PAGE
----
He is still the same self-described "Fox News kind of guy" that he was during his first stint as manager of the Toronto Blue Jays, but when John Gibbons saw Ricky Romero being optioned to Triple-A Buffalo last week, he realized that something had changed.
Understand that Gibbons had been humbled by the game long before his minor-league roommate, J.P. Ricciardi, fired him as Blue Jays manager in 2008. As a young catcher, Gibbons's path to the major leagues was derailed by a broken jaw in a spring-training collision. The New York Mets' acquisition of Gary Carter kept his career off the tracks. So Gibbons knows it can be a mercurial thing, this big-league playing or managing gig. Romero drove home the point.
"Yeah, you're sitting there and you kind of realize that you've been kicked in the teeth yourself," Gibbons said. "The difference, I guess, is Ricky has a bright future ahead of him. Myself … I didn't know what was in store for me the last time. I really didn't."
Nobody did, not even his peers, who understand now the profundity of Gibbons's decision to take a seat in steerage and manage in the minors in 2012 after a steady diet of chartered flights and first-class hotels as a manager and coach; who greeted him this spring with warm handshakes, back slaps and hugs before each game. They didn't expect to see him where he will be on Tuesday, once again managing the Blue Jays on opening day.
Blue Jays general manager Alex Anthopoulos says Gibbons's strength is his ability to handle a bullpen. That sentiment is echoed by almost everybody in the business. What is unknown is how Gibbons will manage this lineup in the poststeroid reality of Major League Baseball. The game has changed since he last filled out a lineup card.
Gibbons will give a green light on the basepaths to Jose Reyes, Emilio Bonifacio and Rajai Davis. Brett Lawrie and Maicer Izturis have what amounts to amber lights that will more often than not turn red early in the season. But Gibbons said he won't likely hit and run as much as some people think, and refers to how hitters such as Jose Bautista took it upon themselves in the spring to take a strike for the base stealers.
Gibbons sees more and knows more than he lets on, but in his perfect world, the Blue Jays will undergo an almost organic change in approach. He said he was no more or less a delegator this spring than in previous springs as a manager, but admitted he stood back even more to let this largely veteran collection of sensibilities and pedigrees feel out each other. Expect the same on the field.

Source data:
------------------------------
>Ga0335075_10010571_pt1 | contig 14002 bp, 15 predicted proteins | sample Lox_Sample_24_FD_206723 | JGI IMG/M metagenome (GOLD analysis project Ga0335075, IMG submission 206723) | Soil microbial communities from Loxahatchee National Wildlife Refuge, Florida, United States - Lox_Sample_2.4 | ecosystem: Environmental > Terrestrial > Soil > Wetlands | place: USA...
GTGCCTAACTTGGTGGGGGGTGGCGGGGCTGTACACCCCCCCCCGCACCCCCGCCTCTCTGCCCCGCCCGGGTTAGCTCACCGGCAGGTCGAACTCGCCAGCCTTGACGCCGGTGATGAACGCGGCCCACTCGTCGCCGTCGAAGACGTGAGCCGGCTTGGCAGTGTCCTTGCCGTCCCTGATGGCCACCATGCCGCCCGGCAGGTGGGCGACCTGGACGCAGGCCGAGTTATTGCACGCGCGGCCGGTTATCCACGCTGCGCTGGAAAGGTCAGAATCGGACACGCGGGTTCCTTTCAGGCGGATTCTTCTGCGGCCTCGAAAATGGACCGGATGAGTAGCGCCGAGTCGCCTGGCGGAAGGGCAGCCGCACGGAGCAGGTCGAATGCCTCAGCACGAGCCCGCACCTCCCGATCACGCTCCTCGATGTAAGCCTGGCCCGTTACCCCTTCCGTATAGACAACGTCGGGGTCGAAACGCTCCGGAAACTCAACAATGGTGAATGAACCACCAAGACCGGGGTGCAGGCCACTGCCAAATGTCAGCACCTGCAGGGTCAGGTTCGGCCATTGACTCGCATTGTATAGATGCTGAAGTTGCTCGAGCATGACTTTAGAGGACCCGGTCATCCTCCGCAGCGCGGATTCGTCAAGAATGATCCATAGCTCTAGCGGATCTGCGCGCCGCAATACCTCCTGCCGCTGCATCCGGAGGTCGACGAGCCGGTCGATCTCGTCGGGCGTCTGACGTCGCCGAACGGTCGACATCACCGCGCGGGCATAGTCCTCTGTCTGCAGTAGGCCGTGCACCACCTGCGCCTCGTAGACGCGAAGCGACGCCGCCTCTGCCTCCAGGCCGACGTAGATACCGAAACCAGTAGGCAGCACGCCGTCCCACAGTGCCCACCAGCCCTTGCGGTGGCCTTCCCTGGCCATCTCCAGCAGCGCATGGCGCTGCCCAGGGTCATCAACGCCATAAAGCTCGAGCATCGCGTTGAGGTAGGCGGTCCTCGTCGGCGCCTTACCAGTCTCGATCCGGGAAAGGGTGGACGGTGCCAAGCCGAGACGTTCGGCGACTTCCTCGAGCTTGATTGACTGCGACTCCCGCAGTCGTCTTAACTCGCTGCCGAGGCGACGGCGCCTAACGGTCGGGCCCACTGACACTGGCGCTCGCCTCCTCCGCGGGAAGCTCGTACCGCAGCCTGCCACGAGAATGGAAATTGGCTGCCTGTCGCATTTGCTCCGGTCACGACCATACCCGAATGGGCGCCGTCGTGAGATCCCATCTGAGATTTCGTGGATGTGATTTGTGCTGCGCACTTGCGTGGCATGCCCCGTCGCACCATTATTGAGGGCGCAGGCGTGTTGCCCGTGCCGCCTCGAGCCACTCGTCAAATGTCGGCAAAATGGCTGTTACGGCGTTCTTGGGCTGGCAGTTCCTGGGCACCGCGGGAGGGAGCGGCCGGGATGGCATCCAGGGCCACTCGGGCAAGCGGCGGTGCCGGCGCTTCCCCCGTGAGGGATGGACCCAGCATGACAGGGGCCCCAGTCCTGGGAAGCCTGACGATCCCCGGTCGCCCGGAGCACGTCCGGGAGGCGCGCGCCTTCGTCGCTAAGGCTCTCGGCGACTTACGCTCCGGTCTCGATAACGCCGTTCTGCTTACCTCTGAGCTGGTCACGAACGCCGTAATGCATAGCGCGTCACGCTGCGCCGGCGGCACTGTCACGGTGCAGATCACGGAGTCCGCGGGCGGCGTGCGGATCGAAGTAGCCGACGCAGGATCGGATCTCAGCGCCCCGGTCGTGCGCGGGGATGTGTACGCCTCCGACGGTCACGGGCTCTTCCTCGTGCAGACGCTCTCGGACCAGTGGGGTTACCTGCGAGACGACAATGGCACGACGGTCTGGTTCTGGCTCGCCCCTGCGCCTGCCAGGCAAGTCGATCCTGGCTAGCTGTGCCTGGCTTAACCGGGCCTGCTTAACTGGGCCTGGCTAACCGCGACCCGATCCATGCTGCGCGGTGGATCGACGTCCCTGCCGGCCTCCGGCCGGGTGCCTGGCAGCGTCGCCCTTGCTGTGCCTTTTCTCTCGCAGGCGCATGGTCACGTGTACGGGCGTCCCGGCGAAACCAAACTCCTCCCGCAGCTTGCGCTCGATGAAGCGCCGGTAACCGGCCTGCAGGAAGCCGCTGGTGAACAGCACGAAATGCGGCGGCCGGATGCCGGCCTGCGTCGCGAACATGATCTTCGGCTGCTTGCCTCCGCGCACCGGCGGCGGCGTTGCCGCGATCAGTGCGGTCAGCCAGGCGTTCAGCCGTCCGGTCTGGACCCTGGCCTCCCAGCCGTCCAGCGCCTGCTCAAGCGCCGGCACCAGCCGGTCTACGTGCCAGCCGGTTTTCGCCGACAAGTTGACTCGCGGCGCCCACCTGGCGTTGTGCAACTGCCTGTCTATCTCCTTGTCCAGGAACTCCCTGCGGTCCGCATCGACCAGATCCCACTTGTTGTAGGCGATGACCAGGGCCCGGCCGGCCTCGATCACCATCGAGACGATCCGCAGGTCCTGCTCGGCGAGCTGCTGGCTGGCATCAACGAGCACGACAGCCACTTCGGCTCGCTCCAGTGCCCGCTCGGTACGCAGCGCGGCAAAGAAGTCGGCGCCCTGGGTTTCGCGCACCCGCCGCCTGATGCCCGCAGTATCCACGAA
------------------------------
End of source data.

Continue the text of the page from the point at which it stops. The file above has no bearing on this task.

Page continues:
"You could see in spring training, when we got them all together, what a weapon the speed was," Gibbons said. "It sure was fun some of the time … but you still got to hit to win. The key to the success of this team will be getting big hits from Jose Bautista and Edwin [Encarnacion]."
Do not think that Gibbons is merely happy to be here. He does not want to simply survive any more than he wants this team to simply survive; he wants to thrive. That, too, is different than the first time, he admits. That's how he will make the most of this unforeseen second chance, the second chance he never had as a player.
The good news is that Gibbons hasn't bought in to the smugness afoot that the Boston Red Sox and New York Yankees seem to be also-rans. The better news is that he is equally aware that in the American League East, the road to the postseason goes through Tampa, and that road has been a dead end in recent seasons for the Blue Jays.
The Rays owned the Blue Jays in the final year of Gibbons's tenure. They owned the Blue Jays during Cito Gaston's two-year victory lap, and they bossed them during John Farrell's two-year tune-up for his dream job as Red Sox manager. Since going 9-9 in 2007, the Blue Jays have a .322 winning percentage (29-61) against the Rays and have a run differential of minus 142. The Blue Jays were 4-18 against Tampa last season and were outscored 105-54.
True, the dynamic has changed slightly. The Rays traded away pitcher James Shields and all his innings while the Blue Jays spent to add better pitching and more speed than they've had in recent seasons. It may be that the Rays are the only other team that plays on artificial turf, but they consistently pose questions the Jays haven't been able to answer.
The last time Gibbons managed a regular-season game, the Rays were on the verge of a splendid run to their first World Series. It was no fluke, and now their manager, Joe Maddon, is the standard against which the division's skippers are measured.
Those who don't know Gibbons will wonder if the "Fox News kind of guy" can be fair and balanced with a clubhouse bought and traded for in the span of a few weeks this winter, a clubhouse fleet of foot that moves to a Latino beat instead of the languid, 1980s power ballad he managed the first time around.
The bigger concern ought to be whether he can get the power and speed balance right, especially against the Rays. Changing times, and all that.